Three dimensions are not necessarily better than two. Not where ceria is concerned, in any case. Ceria is an important catalyst. Because of its outstanding ability to store oxygen and release it, ceria is primarily used in oxidation reactions.
Christopher B. Murray and a team at the University of Pennsylvania have now developed a simple synthetic technique to produce ceria in the form of nanoplates. As the researchers report in the journal Angewandte Chemie, these have proven to be better at storing oxygen than conventional three-dimensional nanoparticles.
In automotive catalytic converters, ceria helps to level out hydrocarbon spikes. It can also be used in the removal of soot from diesel exhaust and organic compounds from wastewater, for example. In fuel cells, ceria is used as a solid electrolyte. Cerium, a rare-earth metal, can easily switch between two different oxidation states (+IV and +III), so it undergoes a smooth transition between CeO2 and materials with a lower oxygen content. This makes ceria an ideal material for oxygen storage.
Ceria can be produced as a nanomaterial in various different forms. Almost all of the previously described forms were three-dimensional. Murray’s team has now developed a handy method for the synthesis of two-dimensional nanoplates. Their synthetic technique is based on the thermal decomposition of cerium acetate at 320 to 330 °C. Critical to their success is the presence of a mineralization agent, which speeds up the crystallization process and controls the morphology. Depending on the reaction conditions, the researchers obtained either roughly square plates with a thickness of 2 nm and edges about 12 nm in length, or elongated plates with dimensions of about 14 x 152 nm.
To test the oxygen storage capacities of the various forms of ceria, the researchers established a very simple thermogravimetric test: They alternately exposed the samples to oxygen and hydrogen and recorded the change in mass due to oxygen absorption/emission. The nanoplates proved to be superior to the conventional particulate systems and displayed an oxygen capacity three to four times as high as that of conventional three-dimensional nanoparticles. The plates do have a higher surface-to-volume ratio than the three-dimensional particles but the uptake of oxygen in the body of the nanoplates is required to explain this magnitude of enhancement. Furthermore, not all surfaces of a ceria crystal are equally good for the absorption and emission of oxygen. It turns out that the platelet surfaces were of the right type.Author: Christopher B. Murray, University of Pennsylvania, Philadelphia (USA), http://cbmurray.sas.upenn.edu/ie/index.html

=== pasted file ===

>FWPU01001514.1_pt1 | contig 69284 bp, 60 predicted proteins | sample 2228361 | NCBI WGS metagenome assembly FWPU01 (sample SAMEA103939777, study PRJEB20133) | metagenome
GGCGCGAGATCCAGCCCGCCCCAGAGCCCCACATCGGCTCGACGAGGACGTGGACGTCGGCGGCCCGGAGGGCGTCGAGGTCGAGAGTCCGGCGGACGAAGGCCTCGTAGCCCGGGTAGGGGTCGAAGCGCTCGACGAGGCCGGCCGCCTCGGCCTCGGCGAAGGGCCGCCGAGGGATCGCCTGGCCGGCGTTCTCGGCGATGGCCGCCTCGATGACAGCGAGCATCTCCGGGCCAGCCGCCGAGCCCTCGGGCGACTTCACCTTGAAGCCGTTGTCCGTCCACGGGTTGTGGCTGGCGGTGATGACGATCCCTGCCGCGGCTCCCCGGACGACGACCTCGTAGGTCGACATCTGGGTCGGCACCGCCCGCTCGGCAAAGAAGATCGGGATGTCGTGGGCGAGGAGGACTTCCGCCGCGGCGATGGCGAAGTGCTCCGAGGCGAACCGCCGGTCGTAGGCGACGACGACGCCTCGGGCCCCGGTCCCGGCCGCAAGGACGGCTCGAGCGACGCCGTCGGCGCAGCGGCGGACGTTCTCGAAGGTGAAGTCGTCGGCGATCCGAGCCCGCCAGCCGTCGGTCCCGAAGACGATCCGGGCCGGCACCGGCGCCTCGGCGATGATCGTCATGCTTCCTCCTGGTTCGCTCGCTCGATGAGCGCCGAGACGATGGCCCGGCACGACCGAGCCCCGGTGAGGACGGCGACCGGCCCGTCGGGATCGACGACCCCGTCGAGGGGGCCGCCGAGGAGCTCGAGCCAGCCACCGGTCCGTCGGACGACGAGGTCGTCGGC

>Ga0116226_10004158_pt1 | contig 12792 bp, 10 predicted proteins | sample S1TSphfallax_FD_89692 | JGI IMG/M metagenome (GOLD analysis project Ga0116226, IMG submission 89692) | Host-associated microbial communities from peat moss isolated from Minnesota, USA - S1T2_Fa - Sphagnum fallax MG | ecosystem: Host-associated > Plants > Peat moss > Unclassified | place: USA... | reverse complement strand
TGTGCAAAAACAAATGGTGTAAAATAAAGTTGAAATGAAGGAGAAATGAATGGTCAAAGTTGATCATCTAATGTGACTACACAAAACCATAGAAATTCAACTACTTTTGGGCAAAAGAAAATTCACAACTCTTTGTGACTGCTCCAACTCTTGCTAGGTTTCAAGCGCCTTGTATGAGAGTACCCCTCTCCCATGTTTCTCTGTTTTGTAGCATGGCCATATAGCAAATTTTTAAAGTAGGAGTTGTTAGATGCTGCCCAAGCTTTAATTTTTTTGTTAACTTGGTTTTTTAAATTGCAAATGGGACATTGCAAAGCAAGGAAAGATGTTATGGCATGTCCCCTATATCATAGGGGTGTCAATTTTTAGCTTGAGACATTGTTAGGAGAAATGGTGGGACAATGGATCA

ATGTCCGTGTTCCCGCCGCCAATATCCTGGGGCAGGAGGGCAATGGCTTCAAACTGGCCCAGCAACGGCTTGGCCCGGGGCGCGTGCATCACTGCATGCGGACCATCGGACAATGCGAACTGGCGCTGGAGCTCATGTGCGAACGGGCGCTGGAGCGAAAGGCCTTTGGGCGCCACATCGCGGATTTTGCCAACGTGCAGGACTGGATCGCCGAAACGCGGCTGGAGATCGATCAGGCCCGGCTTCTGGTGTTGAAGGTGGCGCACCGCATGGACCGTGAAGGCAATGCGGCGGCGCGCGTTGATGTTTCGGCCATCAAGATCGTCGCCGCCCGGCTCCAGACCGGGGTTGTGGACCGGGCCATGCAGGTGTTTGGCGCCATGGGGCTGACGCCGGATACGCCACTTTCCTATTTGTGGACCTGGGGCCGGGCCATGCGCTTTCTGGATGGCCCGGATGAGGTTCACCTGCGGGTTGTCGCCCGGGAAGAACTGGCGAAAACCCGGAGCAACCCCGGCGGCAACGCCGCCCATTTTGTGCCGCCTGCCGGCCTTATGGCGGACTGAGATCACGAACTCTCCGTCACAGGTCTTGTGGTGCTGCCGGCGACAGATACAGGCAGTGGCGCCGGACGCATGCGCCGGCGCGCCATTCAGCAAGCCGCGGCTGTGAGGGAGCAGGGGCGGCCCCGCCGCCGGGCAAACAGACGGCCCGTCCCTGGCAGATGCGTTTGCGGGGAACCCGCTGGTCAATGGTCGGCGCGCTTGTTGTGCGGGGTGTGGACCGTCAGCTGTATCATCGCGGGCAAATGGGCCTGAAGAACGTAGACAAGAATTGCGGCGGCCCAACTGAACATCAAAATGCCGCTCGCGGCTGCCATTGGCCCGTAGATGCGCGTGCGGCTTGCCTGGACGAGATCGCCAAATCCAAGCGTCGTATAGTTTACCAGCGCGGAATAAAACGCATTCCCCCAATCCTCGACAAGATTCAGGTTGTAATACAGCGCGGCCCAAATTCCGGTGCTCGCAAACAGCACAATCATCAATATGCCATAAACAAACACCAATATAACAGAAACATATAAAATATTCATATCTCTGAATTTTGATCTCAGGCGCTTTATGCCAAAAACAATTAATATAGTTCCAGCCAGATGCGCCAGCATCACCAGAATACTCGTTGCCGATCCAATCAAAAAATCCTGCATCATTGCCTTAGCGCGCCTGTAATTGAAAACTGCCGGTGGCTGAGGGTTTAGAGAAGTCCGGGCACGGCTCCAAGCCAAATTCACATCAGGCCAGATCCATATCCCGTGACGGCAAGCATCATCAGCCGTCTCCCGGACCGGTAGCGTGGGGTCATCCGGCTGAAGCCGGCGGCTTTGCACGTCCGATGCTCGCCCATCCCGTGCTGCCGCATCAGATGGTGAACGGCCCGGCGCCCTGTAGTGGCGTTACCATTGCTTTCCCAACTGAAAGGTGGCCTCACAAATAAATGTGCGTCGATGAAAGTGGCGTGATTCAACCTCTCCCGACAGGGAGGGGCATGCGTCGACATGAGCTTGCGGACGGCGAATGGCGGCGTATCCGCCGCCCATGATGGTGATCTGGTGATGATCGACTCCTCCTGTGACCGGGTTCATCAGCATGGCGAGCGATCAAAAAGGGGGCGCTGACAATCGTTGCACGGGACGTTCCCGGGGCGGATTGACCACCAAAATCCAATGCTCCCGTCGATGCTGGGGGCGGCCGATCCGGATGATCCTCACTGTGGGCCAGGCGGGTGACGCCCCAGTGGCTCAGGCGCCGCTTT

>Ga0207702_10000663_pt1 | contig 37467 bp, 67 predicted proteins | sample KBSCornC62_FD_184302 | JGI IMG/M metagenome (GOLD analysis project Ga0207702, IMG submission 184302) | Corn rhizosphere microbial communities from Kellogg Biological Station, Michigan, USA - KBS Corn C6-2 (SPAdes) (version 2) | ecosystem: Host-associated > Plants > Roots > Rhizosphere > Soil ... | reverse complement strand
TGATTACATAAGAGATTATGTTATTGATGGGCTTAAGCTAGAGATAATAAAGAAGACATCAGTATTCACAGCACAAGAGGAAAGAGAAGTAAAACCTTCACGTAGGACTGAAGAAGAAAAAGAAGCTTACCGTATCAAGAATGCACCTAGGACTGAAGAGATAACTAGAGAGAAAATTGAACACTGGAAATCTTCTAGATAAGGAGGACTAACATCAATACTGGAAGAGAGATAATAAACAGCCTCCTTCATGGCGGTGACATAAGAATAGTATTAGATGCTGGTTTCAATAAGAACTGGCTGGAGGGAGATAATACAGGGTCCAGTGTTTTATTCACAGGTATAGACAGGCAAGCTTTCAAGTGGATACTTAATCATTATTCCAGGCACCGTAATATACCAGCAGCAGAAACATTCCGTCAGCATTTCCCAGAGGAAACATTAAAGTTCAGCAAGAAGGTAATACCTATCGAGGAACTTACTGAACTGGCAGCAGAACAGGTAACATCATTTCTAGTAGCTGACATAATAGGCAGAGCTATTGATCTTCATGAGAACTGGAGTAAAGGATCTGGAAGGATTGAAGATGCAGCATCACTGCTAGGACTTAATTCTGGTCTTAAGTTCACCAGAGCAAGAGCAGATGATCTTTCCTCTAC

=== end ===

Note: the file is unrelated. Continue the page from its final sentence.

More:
Bolstering fat cells offers potential new leukemia treatment
17.10.2017 | McMaster University
Ocean atmosphere rife with microbes
17.10.2017 | King Abdullah University of Science & Technology (KAUST)
University of Maryland researchers contribute to historic detection of gravitational waves and light created by event
On August 17, 2017, at 12:41:04 UTC, scientists made the first direct observation of a merger between two neutron stars--the dense, collapsed cores that remain...
Seven new papers describe the first-ever detection of light from a gravitational wave source. The event, caused by two neutron stars colliding and merging together, was dubbed GW170817 because it sent ripples through space-time that reached Earth on 2017 August 17. Around the world, hundreds of excited astronomers mobilized quickly and were able to observe the event using numerous telescopes, providing a wealth of new data.
Previous detections of gravitational waves have all involved the merger of two black holes, a feat that won the 2017 Nobel Prize in Physics earlier this month....
Material defects in end products can quickly result in failures in many areas of industry, and have a massive impact on the safe use of their products. This is why, in the field of quality assurance, intelligent, nondestructive sensor systems play a key role. They allow testing components and parts in a rapid and cost-efficient manner without destroying the actual product or changing its surface. Experts from the Fraunhofer IZFP in Saarbrücken will be presenting two exhibits at the Blechexpo in Stuttgart from 7–10 November 2017 that allow fast, reliable, and automated characterization of materials and detection of defects (Hall 5, Booth 5306).
When quality testing uses time-consuming destructive test methods, it can result in enormous costs due to damaging or destroying the products. And given that...
Using a new cooling technique MPQ scientists succeed at observing collisions in a dense beam of cold and slow dipolar molecules.
How do chemical reactions proceed at extremely low temperatures? The answer requires the investigation of molecular samples that are cold, dense, and slow at...
Scientists from the Max Planck Institute of Quantum Optics, using high precision laser spectroscopy of atomic hydrogen, confirm the surprisingly small value of the proton radius determined from muonic hydrogen.
It was one of the breakthroughs of the year 2010: Laser spectroscopy of muonic hydrogen resulted in a value for the proton charge radius that was significantly...
17.10.2017 | Event News
10.10.2017 | Event News
10.10.2017 | Event News
17.10.2017 | Life Sciences
17.10.2017 | Life Sciences
17.10.2017 | Earth Sciences